grep:(7)              |     21.655 ms |       11 | avg:    9.465 ms | max:   24.502 ms | max at: 991963.464082 s
  fixdep:(6)            |     81.066 ms |        8 | avg:    9.023 ms | max:   19.521 ms | max at: 991963.120068 s
  mv:(10)               |     30.249 ms |       14 | avg:    8.380 ms | max:   21.688 ms | max at: 991963.200073 s
  ld:(3)                |     14.353 ms |        6 | avg:    7.376 ms | max:   15.498 ms | max at: 991963.452070 s
  recordmcount:(7)      |     14.629 ms |        9 | avg:    7.155 ms | max:   18.964 ms | max at: 991963.292100 s
  svstat:17067          |      1.862 ms |        1 | avg:    6.142 ms | max:    6.142 ms | max at: 991963.280069 s
  cc1:(21)              |   6013.457 ms |     1138 | avg:    5.305 ms | max:   44.001 ms | max at: 991963.436070 s
  gcc:(18)              |     43.596 ms |       40 | avg:    3.905 ms | max:   26.994 ms | max at: 991963.380069 s
  ps:17073              |     27.158 ms |        4 | avg:    3.751 ms | max:    8.000 ms | max at: 991963.332070 s

To shed some light as to how this is instrumented and calculated, I'll show the events that led to the top event's "Maximum delay at" of 29.702 ms. Here are the raw events from perf sched script:

      sh 17028 [001] 991962.918368:   sched:sched_wakeup_new: comm=sh pid=17030 prio=120 target_cpu=002
     cc1 16819 [002] 991962.948070:       sched:sched_switch: prev_comm=cc1 prev_pid=16819 prev_prio=120
                                                            prev_state=R ==> next_comm=sh next_pid=17030 next_prio=120

The time from the wakeup (991962.918368, which is in seconds) to the context switch (991962.948070) is 29.702 ms. This process is listed as "sh" (shell) in the raw events, but execs "cat" soon after, so is shown as "cat" in the perf sched latency output.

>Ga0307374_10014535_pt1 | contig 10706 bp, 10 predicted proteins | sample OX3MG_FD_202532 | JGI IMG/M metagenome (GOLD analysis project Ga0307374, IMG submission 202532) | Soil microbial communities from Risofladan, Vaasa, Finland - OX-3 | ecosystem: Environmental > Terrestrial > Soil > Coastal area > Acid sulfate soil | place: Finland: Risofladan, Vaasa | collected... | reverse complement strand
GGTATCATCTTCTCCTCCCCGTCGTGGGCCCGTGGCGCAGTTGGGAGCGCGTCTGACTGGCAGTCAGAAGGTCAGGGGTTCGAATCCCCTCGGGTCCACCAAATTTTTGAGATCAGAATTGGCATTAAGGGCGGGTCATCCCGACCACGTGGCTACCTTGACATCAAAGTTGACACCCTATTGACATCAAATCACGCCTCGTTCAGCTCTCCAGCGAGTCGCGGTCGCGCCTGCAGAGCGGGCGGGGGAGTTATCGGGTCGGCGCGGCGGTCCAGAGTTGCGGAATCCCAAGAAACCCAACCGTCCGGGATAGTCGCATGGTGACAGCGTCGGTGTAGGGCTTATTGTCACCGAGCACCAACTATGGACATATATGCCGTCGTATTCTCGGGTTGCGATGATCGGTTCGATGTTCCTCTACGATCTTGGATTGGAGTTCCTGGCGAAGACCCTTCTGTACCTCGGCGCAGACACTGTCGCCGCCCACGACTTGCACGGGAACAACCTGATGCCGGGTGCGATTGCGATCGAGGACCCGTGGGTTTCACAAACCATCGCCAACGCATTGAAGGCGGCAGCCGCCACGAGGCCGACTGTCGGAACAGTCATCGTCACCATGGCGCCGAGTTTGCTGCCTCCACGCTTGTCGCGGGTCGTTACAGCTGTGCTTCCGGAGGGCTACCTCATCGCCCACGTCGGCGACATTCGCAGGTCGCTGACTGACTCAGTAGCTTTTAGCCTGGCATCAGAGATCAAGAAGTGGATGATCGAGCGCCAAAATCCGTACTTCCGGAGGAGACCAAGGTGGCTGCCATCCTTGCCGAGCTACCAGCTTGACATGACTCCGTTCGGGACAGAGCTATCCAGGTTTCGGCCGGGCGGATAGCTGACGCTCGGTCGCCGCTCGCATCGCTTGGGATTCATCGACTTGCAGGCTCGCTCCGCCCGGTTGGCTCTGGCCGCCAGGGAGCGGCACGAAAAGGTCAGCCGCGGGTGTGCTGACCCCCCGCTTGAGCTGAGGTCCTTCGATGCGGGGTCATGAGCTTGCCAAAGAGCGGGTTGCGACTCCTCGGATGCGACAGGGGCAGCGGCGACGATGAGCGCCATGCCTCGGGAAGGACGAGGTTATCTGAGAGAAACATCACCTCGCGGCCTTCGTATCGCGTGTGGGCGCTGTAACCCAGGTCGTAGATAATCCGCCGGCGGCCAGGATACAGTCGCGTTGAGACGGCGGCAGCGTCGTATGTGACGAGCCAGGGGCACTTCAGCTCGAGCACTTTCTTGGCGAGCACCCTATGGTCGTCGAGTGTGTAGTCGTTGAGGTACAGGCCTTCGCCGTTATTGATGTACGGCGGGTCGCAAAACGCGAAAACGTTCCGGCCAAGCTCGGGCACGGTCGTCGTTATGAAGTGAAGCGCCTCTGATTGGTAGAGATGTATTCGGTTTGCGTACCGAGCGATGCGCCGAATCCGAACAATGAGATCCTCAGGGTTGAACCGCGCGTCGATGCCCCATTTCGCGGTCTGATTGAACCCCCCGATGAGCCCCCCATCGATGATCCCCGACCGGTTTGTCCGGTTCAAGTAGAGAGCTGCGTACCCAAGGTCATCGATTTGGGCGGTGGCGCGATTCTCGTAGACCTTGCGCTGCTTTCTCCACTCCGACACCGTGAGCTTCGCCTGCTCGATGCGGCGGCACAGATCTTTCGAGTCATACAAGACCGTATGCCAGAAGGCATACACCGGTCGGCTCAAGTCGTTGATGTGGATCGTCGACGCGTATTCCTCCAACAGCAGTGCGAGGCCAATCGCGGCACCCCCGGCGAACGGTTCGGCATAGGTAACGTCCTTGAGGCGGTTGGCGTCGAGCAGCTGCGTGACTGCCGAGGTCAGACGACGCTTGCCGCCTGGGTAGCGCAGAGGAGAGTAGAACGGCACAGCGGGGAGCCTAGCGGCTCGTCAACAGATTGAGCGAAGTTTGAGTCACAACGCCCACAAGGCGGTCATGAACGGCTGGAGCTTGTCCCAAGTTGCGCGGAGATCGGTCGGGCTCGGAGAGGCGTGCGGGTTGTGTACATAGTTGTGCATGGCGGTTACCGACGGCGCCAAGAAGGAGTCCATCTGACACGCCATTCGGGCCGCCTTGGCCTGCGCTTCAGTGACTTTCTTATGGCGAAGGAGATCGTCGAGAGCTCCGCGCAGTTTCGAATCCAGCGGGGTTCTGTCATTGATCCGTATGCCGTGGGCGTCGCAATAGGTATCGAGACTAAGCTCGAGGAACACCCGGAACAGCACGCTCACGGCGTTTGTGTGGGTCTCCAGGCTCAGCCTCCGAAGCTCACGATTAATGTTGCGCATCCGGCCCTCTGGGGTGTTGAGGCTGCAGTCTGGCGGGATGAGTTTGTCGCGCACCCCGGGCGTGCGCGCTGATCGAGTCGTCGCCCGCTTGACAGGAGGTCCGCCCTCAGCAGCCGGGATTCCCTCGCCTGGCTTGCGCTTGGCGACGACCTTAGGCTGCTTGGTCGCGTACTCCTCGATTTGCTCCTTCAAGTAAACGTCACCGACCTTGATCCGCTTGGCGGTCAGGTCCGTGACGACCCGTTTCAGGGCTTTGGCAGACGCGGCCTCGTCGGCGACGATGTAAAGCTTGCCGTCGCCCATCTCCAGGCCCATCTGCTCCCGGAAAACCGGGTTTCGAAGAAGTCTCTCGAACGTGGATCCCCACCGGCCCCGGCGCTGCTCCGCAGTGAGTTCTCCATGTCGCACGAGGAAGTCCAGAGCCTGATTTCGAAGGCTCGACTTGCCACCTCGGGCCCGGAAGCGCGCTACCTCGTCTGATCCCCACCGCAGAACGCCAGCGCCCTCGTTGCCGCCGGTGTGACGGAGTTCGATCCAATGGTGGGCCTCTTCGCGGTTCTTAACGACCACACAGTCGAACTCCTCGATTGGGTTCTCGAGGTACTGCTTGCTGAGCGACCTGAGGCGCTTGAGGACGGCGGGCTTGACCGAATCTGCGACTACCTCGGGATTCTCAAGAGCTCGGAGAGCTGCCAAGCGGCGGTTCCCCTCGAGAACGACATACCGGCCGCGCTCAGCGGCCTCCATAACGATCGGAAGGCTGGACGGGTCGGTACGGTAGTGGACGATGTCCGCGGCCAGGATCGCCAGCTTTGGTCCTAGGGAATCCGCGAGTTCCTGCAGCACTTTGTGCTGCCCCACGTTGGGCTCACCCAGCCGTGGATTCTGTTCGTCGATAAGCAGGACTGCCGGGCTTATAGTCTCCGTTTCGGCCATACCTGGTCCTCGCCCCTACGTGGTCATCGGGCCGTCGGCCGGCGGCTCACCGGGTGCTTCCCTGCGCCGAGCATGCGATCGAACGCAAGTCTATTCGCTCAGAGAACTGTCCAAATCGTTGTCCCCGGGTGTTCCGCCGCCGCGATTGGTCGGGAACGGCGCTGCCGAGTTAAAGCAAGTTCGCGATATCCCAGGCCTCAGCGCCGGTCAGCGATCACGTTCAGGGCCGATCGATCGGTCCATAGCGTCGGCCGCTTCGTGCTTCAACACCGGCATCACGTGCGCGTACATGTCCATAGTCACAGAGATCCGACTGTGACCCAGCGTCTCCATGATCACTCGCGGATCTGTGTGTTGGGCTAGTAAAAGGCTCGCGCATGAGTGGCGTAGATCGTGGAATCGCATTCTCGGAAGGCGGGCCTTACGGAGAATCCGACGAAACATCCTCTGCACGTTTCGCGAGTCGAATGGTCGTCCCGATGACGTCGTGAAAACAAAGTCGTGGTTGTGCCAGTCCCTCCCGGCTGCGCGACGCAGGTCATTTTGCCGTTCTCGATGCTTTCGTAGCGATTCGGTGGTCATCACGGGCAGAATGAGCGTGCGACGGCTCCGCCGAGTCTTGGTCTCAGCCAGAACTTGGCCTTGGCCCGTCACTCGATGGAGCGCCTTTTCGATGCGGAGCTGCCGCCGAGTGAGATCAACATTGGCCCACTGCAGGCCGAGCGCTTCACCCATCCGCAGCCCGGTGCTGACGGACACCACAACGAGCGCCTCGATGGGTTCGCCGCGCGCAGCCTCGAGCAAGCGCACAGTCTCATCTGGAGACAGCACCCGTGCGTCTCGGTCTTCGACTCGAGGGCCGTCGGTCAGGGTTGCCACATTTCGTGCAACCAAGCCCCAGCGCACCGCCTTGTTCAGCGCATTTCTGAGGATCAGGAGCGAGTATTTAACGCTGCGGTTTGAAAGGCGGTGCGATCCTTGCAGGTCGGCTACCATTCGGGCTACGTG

perf sched map shows all CPUs and context-switch events, with columns representing what each CPU was doing and when. It's the kind of data you see visualized in scheduler analysis GUIs (including perf timechart, with the layout rotated 90 degrees). Example output:

# perf sched map
                      *A0           991962.879971 secs A0 => perf:16999
                       A0     *B0   991962.880070 secs B0 => cc1:16863
          *C0          A0      B0   991962.880070 secs C0 => :17023:17023
  *D0      C0          A0      B0   991962.880078 secs D0 => ksoftirqd/0:6
   D0      C0 *E0      A0      B0   991962.880081 secs E0 => ksoftirqd/3:28
   D0      C0 *F0      A0      B0   991962.880093 secs F0 => :17022:17022
  *G0      C0  F0      A0      B0   991962.880108 secs G0 => :17016:17016
   G0      C0  F0     *H0      B0   991962.880256 secs H0 => migration/5:39
   G0      C0  F0     *I0      B0   991962.880276 secs I0 => perf:16984
   G0      C0  F0     *J0      B0   991962.880687 secs J0 => cc1:16996
   G0      C0 *K0      J0      B0   991962.881839 secs K0 => cc1:16945
   G0      C0  K0      J0 *L0  B0   991962.881841 secs L0 => :17020:17020
   G0      C0  K0      J0 *M0  B0   991962.882289 secs M0 => make:16637
   G0      C0  K0      J0 *N0  B0   991962.883102 secs N0 => make:16545
   G0     *O0  K0      J0  N0  B0   991962.883880 secs O0 => cc1:16819
   G0 *A0  O0  K0      J0  N0  B0   991962.884069 secs 
   G0  A0  O0  K0 *P0  J0  N0  B0   991962.884076 secs P0 => rcu_sched:7
   G0  A0  O0  K0 *Q0  J0  N0  B0   991962.884084 secs Q0 => cc1:16831
   G0  A0  O0  K0  Q0  J0 *R0  B0   991962.884843 secs R0 => cc1:16825
   G0 *S0  O0  K0  Q0  J0  R0  B0   991962.885636 secs S0 => cc1:16900
   G0  S0  O0 *T0  Q0  J0  R0  B0   991962.886893 secs T0 => :17014:17014
   G0  S0  O0 *K0  Q0  J0  R0  B0   991962.886917 secs 

This is an 8 CPU system, and you can see the 8 columns for each CPU starting from the left. Some CPU columns begin blank, as we've yet to trace an event on that CPU at the start of the profile. They quickly become populated.

The two character codes you see ("A0", "C0") are identifiers for tasks, which are mapped on the right ("=>"). This is more compact than using process (task) IDs. The "*" shows which CPU had the context switch event, and the new event that was running. For example, the very last line shows that at 991962.886917 (seconds) CPU 4 context-switched to K0 (a "cc1" process, PID 16945).

That example was from a busy system. Here's an idle system:

# perf sched map
                      *A0           993552.887633 secs A0 => perf:26596
  *.                   A0           993552.887781 secs .  => swapper:0